During the 2008 primary battles, Hillary Clinton argued that she should be the Democratic nominee because Barack Obama was not electable and she was. We saw how that turned out. This year Clinton supporters are trying the same strategy, claiming Bernie Sanders is not electable. As Matt Taibbi discussed in Rolling Stone, the media has also been complicit in spreading this false narrative, often failing to take Sanders seriously as a candidate.
Polling data has consistently shown that the argument that Sanders is unelectable is false, and further data this week also demonstrates that he is electable.
An NBC News/Wall Street Journal poll shows Clinton and Ben Carson tied, with Clinton beating the other Republican candidates she was matched with.The tie with Carson was largely due to greater support for Carson among independents. They did not poll a head to head race between Carson and Sanders but did find that when polled Sanders did slightly better than Clinton against other Republicans:
Sanders leads Trump by nine points, 50 percent to 41 percent (versus Clinton’s eight-point advantage), and he’s ahead of Rubio by five points, 46 percent to 41 percent (versus Clinton’s three-point lead).
Another poll this week, a Quinnipiac University survey, also showed Sanders and Clinton do comparable against Republicans.
National polls such as this long before an election have limited meaning, but seeing Sanders consistently doing as well as or better than Clinton against Republicans does suggest that there is no truth to the argument that Clinton is more electable.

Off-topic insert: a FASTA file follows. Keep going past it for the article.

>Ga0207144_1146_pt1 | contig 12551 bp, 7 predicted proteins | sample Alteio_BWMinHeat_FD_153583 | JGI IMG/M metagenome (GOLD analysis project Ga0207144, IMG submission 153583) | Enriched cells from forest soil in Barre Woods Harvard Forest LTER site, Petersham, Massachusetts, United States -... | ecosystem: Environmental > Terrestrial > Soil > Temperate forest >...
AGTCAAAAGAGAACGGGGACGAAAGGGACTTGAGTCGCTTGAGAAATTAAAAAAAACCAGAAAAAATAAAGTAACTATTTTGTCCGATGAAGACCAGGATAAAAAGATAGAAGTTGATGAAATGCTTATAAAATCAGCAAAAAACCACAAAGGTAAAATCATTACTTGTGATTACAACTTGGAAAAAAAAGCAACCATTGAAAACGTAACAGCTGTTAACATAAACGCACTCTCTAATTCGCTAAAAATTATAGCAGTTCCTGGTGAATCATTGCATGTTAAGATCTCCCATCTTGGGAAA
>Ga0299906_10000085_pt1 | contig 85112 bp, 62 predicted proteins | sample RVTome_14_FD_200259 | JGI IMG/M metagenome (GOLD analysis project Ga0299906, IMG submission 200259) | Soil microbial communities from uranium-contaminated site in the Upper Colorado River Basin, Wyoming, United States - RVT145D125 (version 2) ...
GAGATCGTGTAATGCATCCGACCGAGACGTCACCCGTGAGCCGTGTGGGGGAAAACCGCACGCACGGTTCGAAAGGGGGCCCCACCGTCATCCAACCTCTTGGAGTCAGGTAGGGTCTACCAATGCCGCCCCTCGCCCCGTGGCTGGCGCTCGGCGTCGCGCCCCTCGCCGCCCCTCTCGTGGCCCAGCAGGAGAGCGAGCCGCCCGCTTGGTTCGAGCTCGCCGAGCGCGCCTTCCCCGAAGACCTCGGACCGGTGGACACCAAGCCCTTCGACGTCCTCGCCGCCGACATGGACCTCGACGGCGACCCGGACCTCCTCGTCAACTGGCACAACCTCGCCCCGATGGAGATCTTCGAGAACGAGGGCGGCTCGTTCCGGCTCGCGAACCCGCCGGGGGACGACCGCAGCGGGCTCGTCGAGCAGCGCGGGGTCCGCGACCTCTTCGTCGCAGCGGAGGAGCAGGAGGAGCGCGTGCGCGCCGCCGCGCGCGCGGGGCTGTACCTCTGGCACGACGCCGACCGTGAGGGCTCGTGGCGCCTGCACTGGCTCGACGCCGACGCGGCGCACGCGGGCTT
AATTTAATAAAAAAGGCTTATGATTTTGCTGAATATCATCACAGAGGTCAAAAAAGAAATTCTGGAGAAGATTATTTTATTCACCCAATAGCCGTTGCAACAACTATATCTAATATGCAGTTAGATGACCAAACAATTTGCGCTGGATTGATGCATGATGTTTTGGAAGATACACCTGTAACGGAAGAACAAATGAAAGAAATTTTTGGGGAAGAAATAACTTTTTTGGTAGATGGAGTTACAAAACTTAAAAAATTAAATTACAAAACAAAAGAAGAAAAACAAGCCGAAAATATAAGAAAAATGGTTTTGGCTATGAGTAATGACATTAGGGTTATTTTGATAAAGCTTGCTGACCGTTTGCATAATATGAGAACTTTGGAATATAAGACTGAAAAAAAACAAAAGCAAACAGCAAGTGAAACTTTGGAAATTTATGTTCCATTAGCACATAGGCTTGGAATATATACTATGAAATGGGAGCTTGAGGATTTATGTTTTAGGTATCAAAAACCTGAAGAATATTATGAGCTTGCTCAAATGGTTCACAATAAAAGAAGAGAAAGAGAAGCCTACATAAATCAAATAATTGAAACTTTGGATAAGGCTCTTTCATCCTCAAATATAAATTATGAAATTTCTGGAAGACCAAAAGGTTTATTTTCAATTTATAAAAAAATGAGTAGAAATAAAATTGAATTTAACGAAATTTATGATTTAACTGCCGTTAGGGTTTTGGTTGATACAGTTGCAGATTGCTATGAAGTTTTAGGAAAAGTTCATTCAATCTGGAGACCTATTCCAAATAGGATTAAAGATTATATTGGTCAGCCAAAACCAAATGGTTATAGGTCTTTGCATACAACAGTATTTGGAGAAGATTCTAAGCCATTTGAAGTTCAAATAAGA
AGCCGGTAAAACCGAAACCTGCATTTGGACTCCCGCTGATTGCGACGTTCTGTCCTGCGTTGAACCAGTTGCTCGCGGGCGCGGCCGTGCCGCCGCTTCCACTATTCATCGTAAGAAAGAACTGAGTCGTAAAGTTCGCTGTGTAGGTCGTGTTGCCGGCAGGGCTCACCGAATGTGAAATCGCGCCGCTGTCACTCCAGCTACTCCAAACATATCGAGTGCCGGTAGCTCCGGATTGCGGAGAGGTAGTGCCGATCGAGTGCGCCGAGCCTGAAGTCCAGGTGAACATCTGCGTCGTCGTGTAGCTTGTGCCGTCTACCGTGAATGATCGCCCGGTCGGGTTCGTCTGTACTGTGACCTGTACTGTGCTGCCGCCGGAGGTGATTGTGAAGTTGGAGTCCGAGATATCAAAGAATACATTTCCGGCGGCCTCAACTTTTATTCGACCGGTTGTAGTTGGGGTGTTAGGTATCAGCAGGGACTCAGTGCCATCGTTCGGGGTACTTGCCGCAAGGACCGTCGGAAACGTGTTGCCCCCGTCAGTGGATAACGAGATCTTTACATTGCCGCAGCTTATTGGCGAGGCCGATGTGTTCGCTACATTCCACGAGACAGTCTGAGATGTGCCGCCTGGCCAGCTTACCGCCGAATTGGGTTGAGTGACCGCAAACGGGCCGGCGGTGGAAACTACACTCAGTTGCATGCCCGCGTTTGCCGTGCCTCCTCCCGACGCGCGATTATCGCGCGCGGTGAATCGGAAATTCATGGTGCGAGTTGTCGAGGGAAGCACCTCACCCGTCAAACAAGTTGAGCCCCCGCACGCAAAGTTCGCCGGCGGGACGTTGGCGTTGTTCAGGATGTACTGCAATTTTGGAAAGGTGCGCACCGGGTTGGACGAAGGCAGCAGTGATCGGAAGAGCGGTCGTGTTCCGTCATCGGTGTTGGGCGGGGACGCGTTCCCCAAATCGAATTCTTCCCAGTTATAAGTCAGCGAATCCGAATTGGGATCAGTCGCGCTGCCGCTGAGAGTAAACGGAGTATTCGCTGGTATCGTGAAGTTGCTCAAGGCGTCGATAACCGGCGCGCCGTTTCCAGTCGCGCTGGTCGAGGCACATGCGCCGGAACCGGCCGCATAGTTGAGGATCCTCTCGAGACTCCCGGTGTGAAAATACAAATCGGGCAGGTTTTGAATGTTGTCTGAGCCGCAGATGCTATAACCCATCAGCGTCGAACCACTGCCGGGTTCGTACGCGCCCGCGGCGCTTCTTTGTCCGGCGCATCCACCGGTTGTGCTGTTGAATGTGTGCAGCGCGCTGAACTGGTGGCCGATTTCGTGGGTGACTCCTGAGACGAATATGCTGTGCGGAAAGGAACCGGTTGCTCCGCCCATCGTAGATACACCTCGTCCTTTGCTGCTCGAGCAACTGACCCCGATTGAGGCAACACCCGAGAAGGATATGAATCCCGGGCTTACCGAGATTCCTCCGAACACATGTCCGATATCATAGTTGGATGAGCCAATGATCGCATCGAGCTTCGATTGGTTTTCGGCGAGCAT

There are additional reasons to speculate that Sanders can do better than Clinton a year from now. Sanders is much less well known and on an upward trajectory while Clinton is already well known and has far less upside potential.Clinton had been on a downward trajectory until some fortuitous events for her in October. She came out of the first Democratic debate looking strong, but this was largely because she was more skillful at dodging questions and her opponents barely confronted her for poor answers. Republicans will not let her off the hook so easily, and hopefully Sanders and O’Malley will confront her more in subsequent debates.
Clinton does poorly in the battleground state polls and among independents, while Sanders has shown greater potential among these voters.Clinton has stronger support among partisan Democrats, giving her the edge for the nomination, but it will not help her to run up large margins of victory in deep blue states if she cannot win the battleground states in a general election.
Sanders is not involved in a major scandal, but there is danger for a further drop in support for Clinton as more voters become aware of the specifics of the scandals. While Democrats do not seem to be dissuaded by the scandals, polling has shown that independent voters are concerned, and have an unfavorable view of Clinton. Republicans will probably make considerable use out of the scandals in a general election campaign.
Elections often come down to turn out, and Sanders is showing far greater ability to get people to turn out to his events. Hopefully this enthusiasm for him will extend to turning out to vote. On the other hand, many voters are likely to stay home instead of turning out for a candidate which a majority considers to be dishonest and they have an unfavorable view of.
[Due to technical glitches involving links to the post, it was necessary to post this twice]